This commentary by Patti Brown and Bob Brammer represents the collective view of the Iowans Against the Death Penalty board of directors. -promoted by Laura Belin
Dustin Honken is set to be executed July 17 at the U.S. penitentiary in Terre Haute, Indiana, for two of five murders he committed in Iowa 27 years ago.
This case is of particular interest to Iowans, because while Iowa does not have the death penalty for crimes prosecuted in its state courts, the federal government has retained the death penalty. Honken was sentenced to death in federal court because his crimes involved manufacturing, trafficking, and the distribution of methamphetamine across multiple state jurisdictions.
In 2004, a federal jury in Sioux City convicted him on seventeen counts including witness tampering, soliciting the murder of a witness, drug conspiracy murder, and the murders of Iowa drug dealers Greg Nicholson and Terry DeGeus, Nicholson’s girlfriend Lori Duncan, along with her two daughters Kandi (age 10) and Amber (age 6). He was sentenced to death for the children’s murders, life imprisonment for the adults’ murders, and terms of imprisonment for the remaining counts.
There has not been a federal execution since 2003. Between 1963 and 2003 there were only three, all carried out during the George W. Bush administration. Timothy McVey and Juan Raul Garza were executed in 2001, and Louis Jones, Jr. was executed in 2003.
Prior to those, the last federal execution was of Victor Fegure, who was hung at the Iowa State Penitentiary in Fort Madison in 1963 for the kidnapping and murder of Dr. Edward Bartels, a Dubuque physician. Because Fegure kidnapped Bartels and took him across the state line into Illinois, the case fell into federal jurisdiction. Two years later, Iowa rescinded the use of capital punishment.
Last year, at the urging of President Donald Trump, the U.S. Department of Justice announced plans to resume the practice of executing people sentenced to death in federal cases.
Trump has long been a supporter of the death penalty. In 1989 he spent $85,000 to take out full-page ads in four New York newspapers calling for the state to reinstate its death penalty when a group of five teens were charged with beating and raping a woman who was jogging in Central Park. The teens, who came to be known as the Central Park Five, were convicted and sentenced to five to fifteen years. After the individual who committed the crime confessed years later, which was corroborated by DNA evidence, the New York Supreme Court vacated the five defendants’ sentences.
Additionally, Trump called for the death penalty to be used against Sayfullo Saipov, who killed eight people with a truck in a 2017 attack on a New York bike path. In 2018 the president advocated executing drug dealers as a way to fight the war on drugs.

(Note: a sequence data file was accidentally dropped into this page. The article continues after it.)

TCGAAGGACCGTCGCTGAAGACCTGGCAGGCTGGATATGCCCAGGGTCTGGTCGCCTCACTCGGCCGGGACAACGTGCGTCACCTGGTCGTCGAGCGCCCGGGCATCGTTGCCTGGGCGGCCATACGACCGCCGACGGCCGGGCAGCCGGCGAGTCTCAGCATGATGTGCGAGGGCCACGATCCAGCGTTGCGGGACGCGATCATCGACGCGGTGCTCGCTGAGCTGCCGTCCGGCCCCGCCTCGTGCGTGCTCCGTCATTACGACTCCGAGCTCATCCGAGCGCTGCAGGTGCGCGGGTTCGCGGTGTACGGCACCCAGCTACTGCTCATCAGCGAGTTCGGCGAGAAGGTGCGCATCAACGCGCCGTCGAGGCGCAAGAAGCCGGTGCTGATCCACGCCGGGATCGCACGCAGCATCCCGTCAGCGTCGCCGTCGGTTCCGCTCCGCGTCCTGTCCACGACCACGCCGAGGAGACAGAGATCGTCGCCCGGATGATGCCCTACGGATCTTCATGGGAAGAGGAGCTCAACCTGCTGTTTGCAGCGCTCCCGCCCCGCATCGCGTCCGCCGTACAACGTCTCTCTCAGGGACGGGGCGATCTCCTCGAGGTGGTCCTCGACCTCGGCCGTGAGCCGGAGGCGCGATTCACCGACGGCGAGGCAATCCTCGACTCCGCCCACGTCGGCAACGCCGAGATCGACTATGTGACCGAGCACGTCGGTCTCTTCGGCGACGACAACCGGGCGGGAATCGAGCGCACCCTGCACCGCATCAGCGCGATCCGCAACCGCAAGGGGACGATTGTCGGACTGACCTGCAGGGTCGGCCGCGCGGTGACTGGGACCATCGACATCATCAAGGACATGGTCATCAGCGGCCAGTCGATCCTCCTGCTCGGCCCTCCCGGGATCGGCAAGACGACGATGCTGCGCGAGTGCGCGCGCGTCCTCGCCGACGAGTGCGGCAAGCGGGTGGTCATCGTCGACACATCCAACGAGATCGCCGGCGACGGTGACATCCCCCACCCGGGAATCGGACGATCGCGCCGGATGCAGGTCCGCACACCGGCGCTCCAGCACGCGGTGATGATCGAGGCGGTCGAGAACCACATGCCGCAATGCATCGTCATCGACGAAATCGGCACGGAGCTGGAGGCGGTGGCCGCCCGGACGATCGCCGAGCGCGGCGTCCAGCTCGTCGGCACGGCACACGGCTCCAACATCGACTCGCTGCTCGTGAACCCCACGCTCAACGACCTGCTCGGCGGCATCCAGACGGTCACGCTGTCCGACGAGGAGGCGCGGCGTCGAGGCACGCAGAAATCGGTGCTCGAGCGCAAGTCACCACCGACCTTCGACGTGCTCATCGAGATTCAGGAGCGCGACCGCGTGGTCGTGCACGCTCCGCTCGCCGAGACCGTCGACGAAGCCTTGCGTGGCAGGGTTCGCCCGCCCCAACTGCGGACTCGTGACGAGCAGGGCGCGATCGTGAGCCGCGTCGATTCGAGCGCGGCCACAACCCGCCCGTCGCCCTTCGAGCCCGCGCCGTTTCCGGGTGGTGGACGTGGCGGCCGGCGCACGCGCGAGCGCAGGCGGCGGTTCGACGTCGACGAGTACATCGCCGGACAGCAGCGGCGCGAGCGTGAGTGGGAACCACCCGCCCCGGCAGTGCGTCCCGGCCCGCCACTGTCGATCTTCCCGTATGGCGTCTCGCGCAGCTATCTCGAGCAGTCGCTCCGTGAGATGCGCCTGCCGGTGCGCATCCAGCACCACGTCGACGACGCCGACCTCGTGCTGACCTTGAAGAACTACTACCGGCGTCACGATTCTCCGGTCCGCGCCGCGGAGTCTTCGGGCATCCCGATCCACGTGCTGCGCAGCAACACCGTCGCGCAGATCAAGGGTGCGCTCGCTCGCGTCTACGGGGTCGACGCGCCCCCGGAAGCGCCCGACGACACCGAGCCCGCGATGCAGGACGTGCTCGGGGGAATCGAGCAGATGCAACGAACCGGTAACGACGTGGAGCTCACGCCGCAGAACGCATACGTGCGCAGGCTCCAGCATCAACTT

Last fall dates were set for four federal executions, including Honken’s, which was originally calendared for January 15. A U.S. District Court judge issued a stay to provide time for a long-running legal challenge to the DOJ’s lethal injection
protocol to be resolved.
The Federal Death Penalty Act of 1994 requires that federal executions be carried out “in the manner prescribed by the state” in which the prisoner was convicted. But Iowa doesn’t have the death penalty. In an act of federal overreach, the DOJ decided that since more than 20 U.S. and European pharmaceutical companies have limited the availability of the chemicals for executions, the DOJ would use pentobarbital, a chemical used to euthanize pets.
A three-judge panel in a federal appellate court reversed the stay in April clearing the way for the executions to go forward. On June 29, the U.S. Supreme Court declined to hear an appeal by Honken and three other federal prisoners who are set be executed in the next few weeks.
There are currently 62 federal prisoners sentenced to death, including Dylann Roof, who killed nine parishioners at a Charleston, S.C., church in 2015, and Dzhokhar Tsarnaev, who participated in the 2013 Boston Marathon bombing. Of those prisoners, 41 percent are black, 43 percent are white, and 14 percent are Latino, Asian, or other.
Iowans rejected the death penalty in 1965 for many reasons. Sentencing has proved to be arbitrary, racially biased, and motivated by vengeance. The death penalty has not been found to be a deterrent, and there have been too many cases of wrongful convictions. In Iowa, a conviction of first-degree murder results in a sentence of life in prison without parole.
Iowans Against the Death Penalty opposes the July 17 execution of Honken and the other three men who set to be executed this summer.
Make no mistake, Honken is a dangerous criminal who has admitted his guilt for his heinous crimes. In addition to the crimes for which he was convicted, Honken expressed intent to escape from incarceration and kill additional people including accomplices in methamphetamine manufacturing and distribution, law enforcement investigators, and a federal prosecutor. Honken should be incarcerated for the rest of his natural life. But no one should be put to death by the government. No one.
Iowans have rejected vengeance. The federal death penalty should be abolished as well.